Schools should not be allowed to limit students online speech because it violates their firsts amendment right, it is hard to find out who even bullied, and many cyberbullying events were not committed in school.
Students should be able to exercise their First Amendment right without having limitations from school because the school system is not above the bill of rights. In the J.S. vs Blue mountain school district case, the student(J.S.) was suspended for exercising her First Amendment right by creating a website expressing her opinions about another student that was considered mean and hateful. It was also deemed a distraction in class and the school felt it was one big reason to to suspend her;however, the website was created outside of class time and it traveled into the school just like any other news, trends, or other subjects that can also cause distractions in the classroom. In the J.S. vs Blue mountain school district case, the United States Court Appeals for the Third Circuit asserts that “talking in class was not a unique incident [that is, it was not the only time students talked in class]”. This shows that they violated J.S.’s first amendment right over something that was supposedly, “a distraction”. Also In the same case, the United States Court Appeals for the Third Circuit concluded that “the School District violated J.S.’s First Amendment free speech rights when it suspended her for creating the profile”. This shows the school was in no position to deny J.S. of her liberty to create a website that expresses her opinion about someone else. For those that would also consider this to be unethical, just think about when situations exactly the same as this happen towards people like politicians, celebrities, etcetera. There is not as much problems that arise when it is with these people. I would also like to add that it is not illegal to hurt someone’s feelings and it would be unrealistic if everybody took someone to court for hurting their feelings. Finally, students should able to exercise their first amendment without restrictions from the school.
Another reason why schools should not be allowed to limit students online speech is because it is to hard to even find the person who commited the bullying. Even if schools did put a restriction on students online speech(which is basically impossible because it would take years to develop a system or program that could do such a thing), it would be to difficult to pinpoint the person that was doing the bullying. Nowadays, people can say what they want to say about other people(exercising their First Amendment) without anyone even knowing who they are. In a survey of british school teachers who had been bullied,by the Association of Teachers and Teacher Support Network, they found that out of the small 15.1% of teachers that actually got bullied, 41.9% of the people who bullied them were people they did not know. This shows that even though they might have stopped the 44.2 % of students that were bullies, there are still many more out there. The internet is so powerful that anyone(including students) can practically go in using fake emails and accounts with random names to cyberbully(express their opinions online),while remaining anonymous. I don’t know the type of software required to find a students true identity just to restrict them from saying a few sentences, but I know that it might also be costly and take way too much time to fully implement into our school systems and our own personal online networks. This goes to show that students should not restricted students online speech because even if they did it would be too hard of a task to do because it would be extremely difficult to find someone that bullied.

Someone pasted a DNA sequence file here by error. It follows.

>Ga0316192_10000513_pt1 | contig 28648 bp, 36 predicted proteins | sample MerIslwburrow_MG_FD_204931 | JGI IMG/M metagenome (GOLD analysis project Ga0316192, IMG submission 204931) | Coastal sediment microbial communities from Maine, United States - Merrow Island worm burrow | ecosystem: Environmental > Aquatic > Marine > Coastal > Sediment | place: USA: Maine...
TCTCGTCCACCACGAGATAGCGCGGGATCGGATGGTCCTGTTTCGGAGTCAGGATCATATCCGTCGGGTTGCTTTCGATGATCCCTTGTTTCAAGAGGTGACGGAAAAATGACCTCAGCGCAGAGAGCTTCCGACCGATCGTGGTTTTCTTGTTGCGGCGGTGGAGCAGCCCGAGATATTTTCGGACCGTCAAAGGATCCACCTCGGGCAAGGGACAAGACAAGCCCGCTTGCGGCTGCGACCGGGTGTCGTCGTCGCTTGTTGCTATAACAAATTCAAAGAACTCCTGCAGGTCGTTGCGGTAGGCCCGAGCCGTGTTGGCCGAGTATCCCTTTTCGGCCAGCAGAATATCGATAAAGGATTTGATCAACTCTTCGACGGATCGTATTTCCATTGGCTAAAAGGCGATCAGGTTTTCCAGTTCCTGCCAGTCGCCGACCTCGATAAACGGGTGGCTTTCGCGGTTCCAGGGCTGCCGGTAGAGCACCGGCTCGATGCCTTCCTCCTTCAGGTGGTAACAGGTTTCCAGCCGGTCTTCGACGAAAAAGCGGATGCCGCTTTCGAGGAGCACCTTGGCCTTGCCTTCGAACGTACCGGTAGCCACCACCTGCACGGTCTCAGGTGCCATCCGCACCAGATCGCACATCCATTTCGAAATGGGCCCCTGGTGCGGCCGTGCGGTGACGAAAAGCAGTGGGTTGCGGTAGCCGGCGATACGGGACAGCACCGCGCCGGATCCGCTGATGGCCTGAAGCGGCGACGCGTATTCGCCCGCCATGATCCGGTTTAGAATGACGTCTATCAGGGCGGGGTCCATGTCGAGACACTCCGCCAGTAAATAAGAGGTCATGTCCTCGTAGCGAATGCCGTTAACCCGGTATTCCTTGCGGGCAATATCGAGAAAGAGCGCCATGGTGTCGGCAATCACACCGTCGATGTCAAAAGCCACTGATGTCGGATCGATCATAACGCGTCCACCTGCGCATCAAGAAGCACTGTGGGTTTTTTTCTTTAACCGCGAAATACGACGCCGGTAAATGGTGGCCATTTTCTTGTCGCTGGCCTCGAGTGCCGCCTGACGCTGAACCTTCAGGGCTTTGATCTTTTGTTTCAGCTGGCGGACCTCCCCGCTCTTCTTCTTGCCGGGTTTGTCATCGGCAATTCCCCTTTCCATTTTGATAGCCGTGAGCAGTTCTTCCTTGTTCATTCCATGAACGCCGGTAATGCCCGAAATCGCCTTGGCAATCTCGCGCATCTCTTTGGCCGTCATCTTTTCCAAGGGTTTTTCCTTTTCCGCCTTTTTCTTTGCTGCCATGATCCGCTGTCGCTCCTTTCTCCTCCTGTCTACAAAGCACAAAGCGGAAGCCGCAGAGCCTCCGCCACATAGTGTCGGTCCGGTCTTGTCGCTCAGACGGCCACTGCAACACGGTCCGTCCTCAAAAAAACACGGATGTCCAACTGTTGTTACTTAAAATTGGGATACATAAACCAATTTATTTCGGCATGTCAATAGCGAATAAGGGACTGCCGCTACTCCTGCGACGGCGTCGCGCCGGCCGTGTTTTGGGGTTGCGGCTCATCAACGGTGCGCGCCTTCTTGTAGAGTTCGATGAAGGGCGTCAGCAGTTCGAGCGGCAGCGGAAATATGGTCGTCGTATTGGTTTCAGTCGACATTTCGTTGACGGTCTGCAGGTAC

Finally, the last reason why schools should not limit students online speech is because it did not even happen on campus. Similar to the first paragraph, the K.K. vs. Berkeley County Schools case, it shows how K.K. was suspended for a myspace.com discussion group she created(out of school) claiming that S.N. was being sexually promiscuous. In this case, The United States Court of Appeals asserts that “There is surly a limit to the scope of a high school’s interest in the order, safety, and well being of its students when the speech at issue originates outside the schoolhouse gate”. This shows how they also feel that a school should not be too worried about things happening outside of their schoolhouse but instead should stick to ensuring that this does not happen in school. We also do not fully understand how dangerous this actually is. In an ACLU statement submitted to a subcommittee hearing on cyberbullying, Laura W. Murphy and Michael W. Macleod-Bell claim how “there is very little research to suggest the dangers to young people are dramatically worse offline than online”. This shows that even though a school is supposed to protect the high schools safety, order, etcetera, schools should not have the right to punish and limit students when the severity of cyberbullying is not fully understood compared to regular bullying. This shows that schools should not limit students online speech is because it did not even happen on campus.
In conclusion, schools should not be allowed to limit students online speech because it violates their firsts amendment right, it is hard to find out who even bullied, and many cyberbullying events were not committed in school.